To develop an accurate economic threshold and alternative non-chemical control techniques to manage European corn borer damage in potatoes
Project code: PRR03-400
Christine Noronha - Agriculture and Agri-Food Canada
To establish an accurate economic threshold for European Corn Borer (ECB) infestations of potato and to investigate the use of mechanical methods to control the pest
Summary of Results
Determination of the economic threshold for initiation of chemical management of the European corn borer. In collaboration with provincial extension personnel, local farmers, and commercial producers, systematic trials have been carried out over a three year period to establish an accurate economic threshold for the European corn borer. This was done by artificially infesting potato trial plots with known numbers of insects, and then correlating these numbers with damage and yield loss. Field plots were set up at Harrington farms in PEI. Egg masses of European corn borer were used to established different infestation levels within these plots. At the end of the season the number of holes, tunnels and larvae on the plants were counted. Tubers were harvested and the yield was determined for the different grades of potato tubers according to the Canadian standard. Results show a significantly higher number of holes and tunnels and larvae per plant at the high infestation levels in both Russet Burbank and Shepody potatoes. Infestation levels corresponding to between 20 and 35% of plants infested showed no significant increase in the number of holes and tunnels, however, at 40% of plants infested or more, the number of holes and tunnels significantly increased. The number of holes in a plant could have serious consequences for potato producers, as a site for entry of disease organisms or leading to stem breakage during a wind storm. Results from this study indicate that growers who now use a 20% infestation level threshold could actually increase it to 30% or 35% without any significant increase in the number of holes per plant. In addition, the study shows that yield of small tubers increases at the 40% and above infestation levels; this is especially true in the long season Russet Burbank varieties. This pattern was not detected in the shorter season Shepody variety indicating that this variety may not respond negatively to high infestation levels mainly because tuber formation occurs early in the season when the larvae are still small and their impact is not as severe. Thus, thresholds could be increased from 20% to 30%-35% without any negative effects on yield for the long season varieties such as Russet Burbank, and to 40% for the short season varieties such as Shepody.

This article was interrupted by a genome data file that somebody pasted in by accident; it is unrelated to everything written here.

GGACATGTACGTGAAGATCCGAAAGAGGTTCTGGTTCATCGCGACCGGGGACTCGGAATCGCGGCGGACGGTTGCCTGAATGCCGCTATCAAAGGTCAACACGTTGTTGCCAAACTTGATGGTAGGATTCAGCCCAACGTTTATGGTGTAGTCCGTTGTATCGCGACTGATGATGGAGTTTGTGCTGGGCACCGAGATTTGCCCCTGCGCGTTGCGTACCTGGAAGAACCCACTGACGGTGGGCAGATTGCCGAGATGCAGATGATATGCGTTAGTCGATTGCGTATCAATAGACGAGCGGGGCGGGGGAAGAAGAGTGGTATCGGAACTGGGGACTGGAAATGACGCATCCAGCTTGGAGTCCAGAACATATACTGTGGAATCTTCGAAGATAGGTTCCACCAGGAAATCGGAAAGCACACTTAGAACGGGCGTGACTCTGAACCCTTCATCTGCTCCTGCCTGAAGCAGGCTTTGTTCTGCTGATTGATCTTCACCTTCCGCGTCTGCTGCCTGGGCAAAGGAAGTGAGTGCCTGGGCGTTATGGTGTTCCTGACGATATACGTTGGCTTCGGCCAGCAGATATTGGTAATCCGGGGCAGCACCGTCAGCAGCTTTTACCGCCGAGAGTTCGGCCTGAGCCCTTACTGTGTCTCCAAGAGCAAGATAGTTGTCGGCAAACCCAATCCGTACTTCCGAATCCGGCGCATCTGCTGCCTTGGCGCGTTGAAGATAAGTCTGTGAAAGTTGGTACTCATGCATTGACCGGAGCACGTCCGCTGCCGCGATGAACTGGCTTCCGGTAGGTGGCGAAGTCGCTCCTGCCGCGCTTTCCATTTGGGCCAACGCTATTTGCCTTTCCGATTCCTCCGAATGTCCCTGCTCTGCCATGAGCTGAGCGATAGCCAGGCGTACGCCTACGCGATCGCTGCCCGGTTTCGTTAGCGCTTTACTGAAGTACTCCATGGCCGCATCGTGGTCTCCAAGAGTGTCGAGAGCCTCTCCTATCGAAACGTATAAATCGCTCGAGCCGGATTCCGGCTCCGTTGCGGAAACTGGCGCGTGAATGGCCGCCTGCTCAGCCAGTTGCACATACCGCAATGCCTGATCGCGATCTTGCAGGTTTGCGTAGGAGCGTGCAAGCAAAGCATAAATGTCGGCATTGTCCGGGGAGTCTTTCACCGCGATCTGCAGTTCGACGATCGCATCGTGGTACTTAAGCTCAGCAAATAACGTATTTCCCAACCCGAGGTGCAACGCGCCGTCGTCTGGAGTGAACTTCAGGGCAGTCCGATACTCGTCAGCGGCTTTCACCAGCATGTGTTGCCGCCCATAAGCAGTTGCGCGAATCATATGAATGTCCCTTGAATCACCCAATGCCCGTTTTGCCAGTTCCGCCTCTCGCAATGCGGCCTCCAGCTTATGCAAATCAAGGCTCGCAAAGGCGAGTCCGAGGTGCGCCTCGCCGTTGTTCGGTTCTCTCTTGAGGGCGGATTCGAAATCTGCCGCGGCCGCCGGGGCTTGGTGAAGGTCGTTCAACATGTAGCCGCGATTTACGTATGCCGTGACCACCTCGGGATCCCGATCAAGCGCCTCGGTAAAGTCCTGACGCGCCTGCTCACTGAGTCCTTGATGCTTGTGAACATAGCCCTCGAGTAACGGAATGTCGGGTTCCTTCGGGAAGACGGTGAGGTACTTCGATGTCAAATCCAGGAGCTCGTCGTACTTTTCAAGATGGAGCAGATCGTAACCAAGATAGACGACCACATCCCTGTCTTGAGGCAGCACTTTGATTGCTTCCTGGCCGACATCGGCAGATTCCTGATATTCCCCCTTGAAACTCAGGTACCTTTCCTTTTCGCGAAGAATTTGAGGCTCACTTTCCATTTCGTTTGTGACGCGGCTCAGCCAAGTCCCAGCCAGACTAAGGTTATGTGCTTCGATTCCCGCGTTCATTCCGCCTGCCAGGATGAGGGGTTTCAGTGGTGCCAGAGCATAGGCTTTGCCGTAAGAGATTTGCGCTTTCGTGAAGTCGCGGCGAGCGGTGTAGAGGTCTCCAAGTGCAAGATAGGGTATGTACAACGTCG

Development of the "ECB Crusher", a mechanical device to reduce ECB populations:
Researchers developed, tested, and conducted demonstrations of the efficacy of a mechanical device which crushes the potato stalks at harvest, thereby destroying the ECB larvae inside them. Reducing the over wintering population of ECB was demonstrated to reduce the colonizing population for the following year and is expected to help potato producers reduce the number of spray applications required, and their operating costs.
The device was tested on two potato varieties. Between 80-88% of the larvae inside the stalks were crushed, and more than 95% or ECB larvae failed to over winter and emerge as moths the next year.
The Crusher consists of two brushes and two metal rollers attached to a harvester just below the conveyer belt that discards the potato stalks back into the field. As the stalks come off the belt they are guided onto and pass through the two rollers before falling to the ground. The tension on the rollers is set to crush the stalks and in the process kill/crush the corn borers inside the stalks. The flexibility of the design of the crusher makes this device easy to build and attach to any harvester by simply adjusting the length of the brushes and rollers. It also allows a grower to harvest and control the insect simultaneously, thus eliminating the need for re-entry into the field to control this insect. All parts for this device are easily available for purchase, and blueprints are available from the research team upon request.
- Date modified: